Every owner’s worst nightmare. Our horse is as slow as a wet week.

March 30, 2013

As racehorse owners, we have a list of excuses.

Actually, make that a folder. Or a large book. A shelf full of them.

As I have said on these pages before, we are eternal optimists. Better days are always just around the bend.

On the darkest days, when we tail off, a furlong behind the second last horse, there is still light.

This is because we pay money to experience these joyful times. Cash, to experience crushing lows. So there has to be a reason.

Track too hard. Track too soft. Poor ride. Ride was too clever. Track bias. Goat track. Needs more distance. Can’t get the distance. Missed a crucial workout. Worked too hard. Lost a plate. Dropped the whip. Too hot. Too cold. Get the picture?

Our horse has been something of a riddle. Beautifully bred, he promised so much.

But there were problems. He was struck down by colic as a youngster. Had to have surgery. We ignored all the well-read scribblings, that they never come back the same.

He went shin sore. Twice. Lengthy stints in the paddock. Came back, and struck wet tracks. Did I mention he can’t run in the wet? And by that I mean, he is barely able to lift his wonderfully conformed legs, if there is so much as a spit on the ground.

It goes without saying that all but one of his starts have been on wet tracks. Hopeless. Guess how he went on a good surface? The most exciting win I’ve been involved with.

And there is our dilemma. He showed us something that day. Enough to make us think that we had a special one. All we needed was a dry track, and the race clubs would be lining up to woo us, ala the Mighty Mare.

That was the thinking, up until last weekend. A run so bad I find it hard to re-visit.

He jumped in front. Was placed to perfection by Ryan Wiggins. We hit the straight, and looked every inch the winner. Until, our bloke stopped as if shot, by a sniper in the stand wearing gumboots.

We ran last. Passed by horses that will do nothing in their uneventful careers.

Finally, there were no excuses. Nothing more could be said. He wasn’t a star after all.

He’s on his way to a new trainer now. No hard feelings there. We have no idea what the future holds. We don’t even know what state he’ll be running slowly in.

There could be a miracle around the corner, but I doubt it. We own a slow horse.

That lumps us in with the great majority of racehorse owners. We all dream of owning Black Caviar. But the reality is, we don’t. We own horses that struggle.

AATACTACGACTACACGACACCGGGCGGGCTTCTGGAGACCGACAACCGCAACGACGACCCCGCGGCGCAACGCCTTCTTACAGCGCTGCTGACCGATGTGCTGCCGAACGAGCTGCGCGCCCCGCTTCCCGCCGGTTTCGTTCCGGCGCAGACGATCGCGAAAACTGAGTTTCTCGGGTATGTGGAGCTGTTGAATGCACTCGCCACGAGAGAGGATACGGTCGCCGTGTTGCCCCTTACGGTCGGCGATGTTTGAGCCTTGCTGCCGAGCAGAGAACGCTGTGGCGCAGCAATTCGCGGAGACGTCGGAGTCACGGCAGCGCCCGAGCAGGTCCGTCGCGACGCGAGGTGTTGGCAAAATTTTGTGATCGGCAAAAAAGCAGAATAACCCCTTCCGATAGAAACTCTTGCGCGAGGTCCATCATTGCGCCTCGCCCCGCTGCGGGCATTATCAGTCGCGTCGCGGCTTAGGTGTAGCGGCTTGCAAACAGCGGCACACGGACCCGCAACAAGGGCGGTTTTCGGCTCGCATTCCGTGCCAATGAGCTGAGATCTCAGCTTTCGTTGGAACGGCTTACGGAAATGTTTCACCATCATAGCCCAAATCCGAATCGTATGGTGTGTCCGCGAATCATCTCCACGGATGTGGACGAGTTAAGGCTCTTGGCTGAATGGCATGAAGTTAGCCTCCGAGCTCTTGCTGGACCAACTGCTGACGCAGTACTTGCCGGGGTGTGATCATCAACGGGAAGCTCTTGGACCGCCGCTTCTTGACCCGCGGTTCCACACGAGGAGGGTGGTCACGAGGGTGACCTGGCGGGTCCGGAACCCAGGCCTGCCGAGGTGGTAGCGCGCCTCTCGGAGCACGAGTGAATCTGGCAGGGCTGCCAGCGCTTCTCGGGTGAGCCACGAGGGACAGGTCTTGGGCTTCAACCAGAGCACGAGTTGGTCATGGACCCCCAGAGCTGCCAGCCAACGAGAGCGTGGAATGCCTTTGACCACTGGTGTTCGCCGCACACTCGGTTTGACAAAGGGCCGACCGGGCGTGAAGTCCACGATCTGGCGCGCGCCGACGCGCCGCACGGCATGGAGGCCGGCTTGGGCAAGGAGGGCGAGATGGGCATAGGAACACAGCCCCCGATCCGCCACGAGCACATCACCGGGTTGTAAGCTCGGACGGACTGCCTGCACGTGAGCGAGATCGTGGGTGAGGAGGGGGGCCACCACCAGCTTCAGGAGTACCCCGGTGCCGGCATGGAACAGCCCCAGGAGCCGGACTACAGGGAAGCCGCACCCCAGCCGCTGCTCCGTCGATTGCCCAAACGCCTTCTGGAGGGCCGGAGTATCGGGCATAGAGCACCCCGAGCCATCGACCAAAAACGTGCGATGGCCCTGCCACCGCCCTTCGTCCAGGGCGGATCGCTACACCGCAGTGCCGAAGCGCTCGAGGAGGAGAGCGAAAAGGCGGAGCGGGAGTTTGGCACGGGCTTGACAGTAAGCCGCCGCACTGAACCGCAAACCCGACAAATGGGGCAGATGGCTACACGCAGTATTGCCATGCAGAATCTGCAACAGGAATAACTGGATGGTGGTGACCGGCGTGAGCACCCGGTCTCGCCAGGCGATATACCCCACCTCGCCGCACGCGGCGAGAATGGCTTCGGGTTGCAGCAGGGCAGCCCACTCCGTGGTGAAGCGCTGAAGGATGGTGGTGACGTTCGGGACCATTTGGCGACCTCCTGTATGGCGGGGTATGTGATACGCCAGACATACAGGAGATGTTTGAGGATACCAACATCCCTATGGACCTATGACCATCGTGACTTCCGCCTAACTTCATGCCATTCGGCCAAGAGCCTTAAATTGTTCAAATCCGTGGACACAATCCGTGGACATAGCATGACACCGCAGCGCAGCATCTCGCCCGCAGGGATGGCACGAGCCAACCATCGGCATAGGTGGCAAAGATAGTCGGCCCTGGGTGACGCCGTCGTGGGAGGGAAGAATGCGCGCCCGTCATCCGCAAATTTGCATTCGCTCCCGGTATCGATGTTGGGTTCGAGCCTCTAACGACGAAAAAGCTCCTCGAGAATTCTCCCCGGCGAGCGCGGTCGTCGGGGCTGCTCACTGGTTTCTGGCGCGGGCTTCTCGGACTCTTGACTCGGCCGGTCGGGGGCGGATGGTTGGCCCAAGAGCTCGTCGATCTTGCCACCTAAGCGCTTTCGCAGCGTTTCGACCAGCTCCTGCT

A new chapter awaits. We love this game so much, we’ll keep plugging away. Maybe with a new excuse or two. I just hope that sniper doesn’t find out where we’ve gone.

A man needs a hobby. Why not buy a racehorse?

July 28, 2012

A mate of mine is looking for something new.

Been a sportsman all his life. Played footy, and tennis, but his great love is cricket.

He was still involved up until a few months ago. When they won the local competition. At 45 years old. He celebrated like they’d won the World Cup.

After such a triumph, he’s decided to hang up the whites. Which means he needs something else to do.

As we chatted about the path ahead, he threw up the possibility of buying into a racehorse. He loves a punt, and reckons ownership could become his new interest.

My advice was simple. Get in immediately.

It’s such a wonderful, exciting, frustrating, painful, excruciating, yet thrilling ride. What more could a sports fan ask for?

Our horse is spelling. Again. Cruelled by an incredible run of wet tracks. Like his part-owner, he can’t lift his feet when called on to run in the mud.

So he’ll enjoy life in the paddock for a while. Again. This, after an early bout of colic, two rounds of shin soreness, and a cut from the bloody walking machine.

I did mention this ownership caper is fun, didn’t I? Well, as crazy as it sounds after detailing our present woes, it is.

Patience is the key. So they keep telling us. Wait for him to mature, to grow into his giant frame, and get on to a dry track sometime before 2020.

And wait we will. Because we love the involvement. It IS exciting, every time we hear that’s he’s going around.

A few weeks back, he stormed home at  Doomben mid-week, to just miss a place at odds. It was like we’d seen the Second Coming. That one run was enough for us to make plans for next year’s Cox Plate. Hope, however faint, keeps the owner alive.

We’ve seen precisely nothing since. Nought. Bloody rain is to blame. It will all be different after his spell.

I have other friends bitten by the ownership bug. Another great mate has two on the go. He’s driving all over New South Wales, as they progress through the grades. And he’s loving every single minute.

We see ourselves sharing favouritism in a Group One event in the not too distant future. Fighting out the photo finish. Winner’s shout that night. If you want to be a decent owner, you have to dream big.

He sent me a text yesterday. They were running at Newcastle today. Right up until the horse picked up a cold. Scratched with a sneeze. It’s enough to make a bloke sick.

I haven’t told my other mate about all these problems. He’ll learn, soon enough. The list of things that can wrong as an owner runs many pages. But none of it matters on the day they salute. The beer never tastes so good.

I hope he goes ahead with it. We might have to plan for a three-way photo in that big race. As long as he’s happy to shout.  Owners need all the help we can get.